Promo items for Rhino's Phat Trax series included a 4 song vinyl 12" and a puffy, satin covered CD sampler
From the inside cover of the promo CD sampler:
Rhino drops da bomb and unleashes PHAT TRAX: The Best Of Old School. This slammin' 50-track 5-volume set includes some of the phattest artists from the Old School such as George Clinton, Funkadelic, Fatback, Mass Production, One Way, and Faze-O. Phat Trax also features classic cuts by Otis & Carla, Lyn Collins, The JB's, and The Meters. Rhino's Phat bonus to you is the long and unedited versions of most of these tracks.
Picking up where Rhino's In Yo' Face series left off - no, wait, scratch that - Phat Trax actually has some of the same funk already anthologized on In Yo' Face but makes every effort to include full length album cuts and extended versions of songs while In Yo' Face often opted for radio friendly single versions. Each of the five volumes released in August 1994 features 10 tracks with many of them making not just the R&B charts but also the Dance charts as well. Another differentiating aspect between the two series is Phat Trax is not chronological.
Volume 1 gets things started off oh so right and tight with Funkadelic's classic from 1979, "(Not Just) Knee Deep" which is not yet available within Spotify. HERC's favorite track on the album is Tom Browne's jazz-funk landmark "Funkin' For Jamaica" from 1980 features vocals from Toni Smith.
Volume 2 kicks off with another Funkadelic smash: the almost eleven minute extended version of "One Nation Under A Groove" from 1978. Together with the second track, the sub-bass workout by Fatback known as "Backstrokin'", Volume 2 gets off on the good foot although the rest of the tracks are kind of lightweight for HERC's taste.
HERC is a fan of no less than six tracks on Volume 3: One Way's "Cutie Pie"; The System's "You Are In My System"; (Calvin) Yarbrough & (Alisha) Peoples and their hypnotic plea "Don't Stop The Music"; The Time's epic "777-9311"; Jesse Johnson's extended non-album B-side to "Can You Help Me", "Free World" and finally George Clinton's Special Atomic Mix of "Atomic Dog" that runs just under ten minutes long.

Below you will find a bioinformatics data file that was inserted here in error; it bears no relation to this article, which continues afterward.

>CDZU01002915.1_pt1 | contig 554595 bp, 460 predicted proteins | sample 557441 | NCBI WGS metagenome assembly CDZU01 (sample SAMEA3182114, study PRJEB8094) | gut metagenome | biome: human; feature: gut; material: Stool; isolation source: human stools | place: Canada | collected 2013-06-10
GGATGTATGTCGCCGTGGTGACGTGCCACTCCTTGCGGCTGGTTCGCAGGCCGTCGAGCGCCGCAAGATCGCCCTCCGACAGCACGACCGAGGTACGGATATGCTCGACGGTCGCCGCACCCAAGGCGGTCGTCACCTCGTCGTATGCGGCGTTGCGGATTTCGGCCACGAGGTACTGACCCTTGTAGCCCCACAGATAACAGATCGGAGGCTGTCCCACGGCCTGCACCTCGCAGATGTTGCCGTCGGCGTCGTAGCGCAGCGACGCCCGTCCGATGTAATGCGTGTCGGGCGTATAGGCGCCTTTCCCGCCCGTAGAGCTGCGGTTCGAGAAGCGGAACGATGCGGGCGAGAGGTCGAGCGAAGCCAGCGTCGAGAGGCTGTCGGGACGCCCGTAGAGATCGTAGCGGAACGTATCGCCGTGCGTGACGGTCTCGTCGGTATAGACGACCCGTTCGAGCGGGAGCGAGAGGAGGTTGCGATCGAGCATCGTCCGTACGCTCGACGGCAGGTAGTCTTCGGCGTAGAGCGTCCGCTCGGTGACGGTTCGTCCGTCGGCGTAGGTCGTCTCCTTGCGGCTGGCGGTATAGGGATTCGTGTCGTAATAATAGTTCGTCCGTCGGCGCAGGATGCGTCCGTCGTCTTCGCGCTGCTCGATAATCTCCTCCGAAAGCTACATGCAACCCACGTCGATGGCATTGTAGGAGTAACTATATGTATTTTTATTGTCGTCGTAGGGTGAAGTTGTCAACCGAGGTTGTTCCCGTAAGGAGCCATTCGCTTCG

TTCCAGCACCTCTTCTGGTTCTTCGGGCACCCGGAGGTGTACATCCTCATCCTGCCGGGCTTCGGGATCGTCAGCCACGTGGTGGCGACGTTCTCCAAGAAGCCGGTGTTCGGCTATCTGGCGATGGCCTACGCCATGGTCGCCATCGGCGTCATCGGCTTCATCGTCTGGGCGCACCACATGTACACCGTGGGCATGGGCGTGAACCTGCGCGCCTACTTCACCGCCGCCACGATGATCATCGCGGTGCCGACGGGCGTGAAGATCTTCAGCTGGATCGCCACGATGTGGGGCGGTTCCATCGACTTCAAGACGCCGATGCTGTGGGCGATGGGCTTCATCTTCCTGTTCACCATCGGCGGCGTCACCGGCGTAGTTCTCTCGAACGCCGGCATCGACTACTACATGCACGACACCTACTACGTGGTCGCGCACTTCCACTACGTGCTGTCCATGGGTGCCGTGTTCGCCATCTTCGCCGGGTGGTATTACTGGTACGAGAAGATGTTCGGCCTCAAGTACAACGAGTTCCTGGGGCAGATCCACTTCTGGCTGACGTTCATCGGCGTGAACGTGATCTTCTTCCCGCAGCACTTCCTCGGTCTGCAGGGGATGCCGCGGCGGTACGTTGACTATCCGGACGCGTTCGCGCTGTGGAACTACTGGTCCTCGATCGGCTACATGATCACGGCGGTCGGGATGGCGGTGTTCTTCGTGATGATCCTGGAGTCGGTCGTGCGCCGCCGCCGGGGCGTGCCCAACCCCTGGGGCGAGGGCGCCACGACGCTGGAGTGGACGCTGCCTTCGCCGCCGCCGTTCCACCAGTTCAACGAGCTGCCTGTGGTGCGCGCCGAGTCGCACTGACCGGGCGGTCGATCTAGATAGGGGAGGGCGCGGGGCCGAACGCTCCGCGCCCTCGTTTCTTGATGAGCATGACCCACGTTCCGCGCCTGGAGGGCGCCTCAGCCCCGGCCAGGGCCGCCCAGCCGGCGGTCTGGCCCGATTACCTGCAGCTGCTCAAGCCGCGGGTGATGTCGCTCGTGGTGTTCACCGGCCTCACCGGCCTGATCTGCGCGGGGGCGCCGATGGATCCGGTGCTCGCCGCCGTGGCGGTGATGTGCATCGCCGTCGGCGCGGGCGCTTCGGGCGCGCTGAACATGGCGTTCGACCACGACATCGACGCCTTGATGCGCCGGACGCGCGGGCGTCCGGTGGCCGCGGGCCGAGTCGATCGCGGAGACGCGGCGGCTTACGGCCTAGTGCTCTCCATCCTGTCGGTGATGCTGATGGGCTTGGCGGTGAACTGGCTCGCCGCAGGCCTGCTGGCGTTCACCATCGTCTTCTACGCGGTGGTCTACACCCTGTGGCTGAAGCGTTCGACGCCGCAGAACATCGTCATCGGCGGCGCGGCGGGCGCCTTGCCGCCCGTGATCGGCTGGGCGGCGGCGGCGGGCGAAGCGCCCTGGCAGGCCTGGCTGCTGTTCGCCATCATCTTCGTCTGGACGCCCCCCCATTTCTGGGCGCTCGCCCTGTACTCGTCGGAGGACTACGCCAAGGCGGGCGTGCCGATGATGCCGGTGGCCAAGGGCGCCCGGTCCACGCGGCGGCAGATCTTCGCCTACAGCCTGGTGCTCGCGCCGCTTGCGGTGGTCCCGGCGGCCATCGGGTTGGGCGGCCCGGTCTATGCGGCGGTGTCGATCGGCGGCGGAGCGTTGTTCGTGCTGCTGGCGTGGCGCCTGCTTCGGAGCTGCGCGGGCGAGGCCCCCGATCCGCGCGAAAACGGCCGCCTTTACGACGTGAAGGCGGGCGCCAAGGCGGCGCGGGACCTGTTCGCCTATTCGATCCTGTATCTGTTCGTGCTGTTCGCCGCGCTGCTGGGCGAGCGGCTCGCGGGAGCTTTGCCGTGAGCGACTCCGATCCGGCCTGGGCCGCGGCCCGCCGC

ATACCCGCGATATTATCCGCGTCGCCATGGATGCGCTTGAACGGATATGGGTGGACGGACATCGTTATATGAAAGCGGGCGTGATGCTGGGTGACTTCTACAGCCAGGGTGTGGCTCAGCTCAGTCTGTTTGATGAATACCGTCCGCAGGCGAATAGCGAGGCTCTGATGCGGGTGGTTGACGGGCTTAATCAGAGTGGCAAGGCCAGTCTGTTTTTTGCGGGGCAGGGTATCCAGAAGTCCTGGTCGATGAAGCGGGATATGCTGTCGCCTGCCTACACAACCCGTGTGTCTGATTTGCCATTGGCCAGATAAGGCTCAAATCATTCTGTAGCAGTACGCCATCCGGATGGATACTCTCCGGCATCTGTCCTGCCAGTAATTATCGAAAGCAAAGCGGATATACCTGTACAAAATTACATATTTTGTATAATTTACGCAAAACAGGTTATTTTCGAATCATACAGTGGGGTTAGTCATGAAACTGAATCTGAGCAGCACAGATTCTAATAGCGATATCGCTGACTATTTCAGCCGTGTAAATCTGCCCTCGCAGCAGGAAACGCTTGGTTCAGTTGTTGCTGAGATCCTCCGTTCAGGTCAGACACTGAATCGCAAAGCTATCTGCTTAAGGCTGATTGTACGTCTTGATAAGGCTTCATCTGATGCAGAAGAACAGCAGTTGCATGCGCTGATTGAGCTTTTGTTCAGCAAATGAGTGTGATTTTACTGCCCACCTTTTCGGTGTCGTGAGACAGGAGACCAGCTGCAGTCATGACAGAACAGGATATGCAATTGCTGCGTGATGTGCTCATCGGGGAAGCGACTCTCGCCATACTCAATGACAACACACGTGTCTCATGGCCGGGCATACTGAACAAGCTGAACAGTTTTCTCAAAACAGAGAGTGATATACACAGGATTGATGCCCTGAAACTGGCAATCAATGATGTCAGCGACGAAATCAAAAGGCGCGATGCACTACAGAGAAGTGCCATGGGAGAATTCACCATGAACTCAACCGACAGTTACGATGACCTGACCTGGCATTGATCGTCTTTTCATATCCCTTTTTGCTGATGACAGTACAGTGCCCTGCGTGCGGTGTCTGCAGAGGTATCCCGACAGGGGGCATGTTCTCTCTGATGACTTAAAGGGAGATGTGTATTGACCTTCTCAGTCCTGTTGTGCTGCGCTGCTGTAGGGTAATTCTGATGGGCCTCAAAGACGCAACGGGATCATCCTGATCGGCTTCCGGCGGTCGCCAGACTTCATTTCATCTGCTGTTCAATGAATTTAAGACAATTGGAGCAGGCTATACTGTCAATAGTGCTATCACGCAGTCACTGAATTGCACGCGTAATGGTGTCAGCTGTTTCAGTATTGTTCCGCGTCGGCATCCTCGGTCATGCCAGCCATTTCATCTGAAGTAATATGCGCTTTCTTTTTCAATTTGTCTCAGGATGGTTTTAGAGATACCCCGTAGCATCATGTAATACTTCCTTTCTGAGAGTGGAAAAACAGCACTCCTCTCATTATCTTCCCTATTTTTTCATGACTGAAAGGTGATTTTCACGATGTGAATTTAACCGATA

The only high points for HERC on Volume 4 are Carl Carlton's wonderfully titled "She's A Bad Mama Jama (She's Built, She's Stacked)" and the Brit funk of Junior's "Mama Used To Say". The Bomb Squad sampled the opening horn squeal from "The Grunt" for use in Public Enemy's "Rebel Without A Pause". Actually, keen-eared rap fans can spot many samples used in their favorite songs on both this collection and the In Yo' Face series that preceded it.
Like several other volumes in the Phat Trax series, Volume 5 starts off top-heavy, with the albums longest song being the first one in the track listing. In this case, it is the over 13 minute long Disco Version of The Gap Band's "You Dropped A Bomb On Me" complete with air sirens. The funk keeps coming with the disc's second track, an extended mix of Heatwave's "The Groove Line". Those two workouts are followed in quick succession by Cheryl Lynn's "Got To Be Real" and The Emotions' "Best Of My Love" and before you know it you've been shakin' your groove thang for a full half hour after just the first four songs. Two more of HERC's favorites on this disc are G.Q.'s funky smooth "Disco Nights (Rock Freak)" and Foxy's roller-skating jam "Get Off". Song for song, it's a dead heat for HERC between Volumes 3 and 5 as to which disc is his favorite in the series.
Now, if you've read this far and you're looking at the copies of the Phat Trax discs in your collection and scratching your head because they don't look the same, you're absolutely right. In 1997, Rhino revisited the Phat Trax series, including all new artwork for the first five volumes as well as introducing two new volumes into the collection.
As part of the renewed promotional push, a comic book and postcards were sent out. The comic (above) stars The Phat Trax Band, all of whom grace the new artwork on the CDs, in the story "Preservation Of The Funk" while the postcards (below) feature the cover art of the new volumes [6 + 7] on the front and the track listings on the reverse side. [If anyone can let HERC know what the characters names are, please drop him a line.]
Before we review the new volumes in the series, here's the 1997 artwork that graces the covers of Volumes 1-5 that you probably have in your collection:
Volume 6's track list really didn't appeal to HERC so he didn't buy it, fighting his obsessive need to complete every set of discs he owns. On the plus side, the disc has 12 songs instead of 10. Are there any songs on this disc that rock your world?
After the disappointing Volume 6, Volume 7 closes out the series on a high note with no less than four HERC approved dance floor favorites. The second song on the album is the ten minute plus Special Disco Version of McFadden & Whitehead's positivity anthem "Ain't No Stoppin' Us Now" and it's followed by Brick's "Ain't Gonna Hurt Nobody" which was memorably sampled in a song of the same title by Kid N Play. One man studio band Peter Brown is up next with the nine minute burning question "Do You Wanna Get Funky With Me?" which itself is followed by the magnificent nine and a half minute journey to "Boogie Wonderland" with Earth Wind & Fire and The Emotions.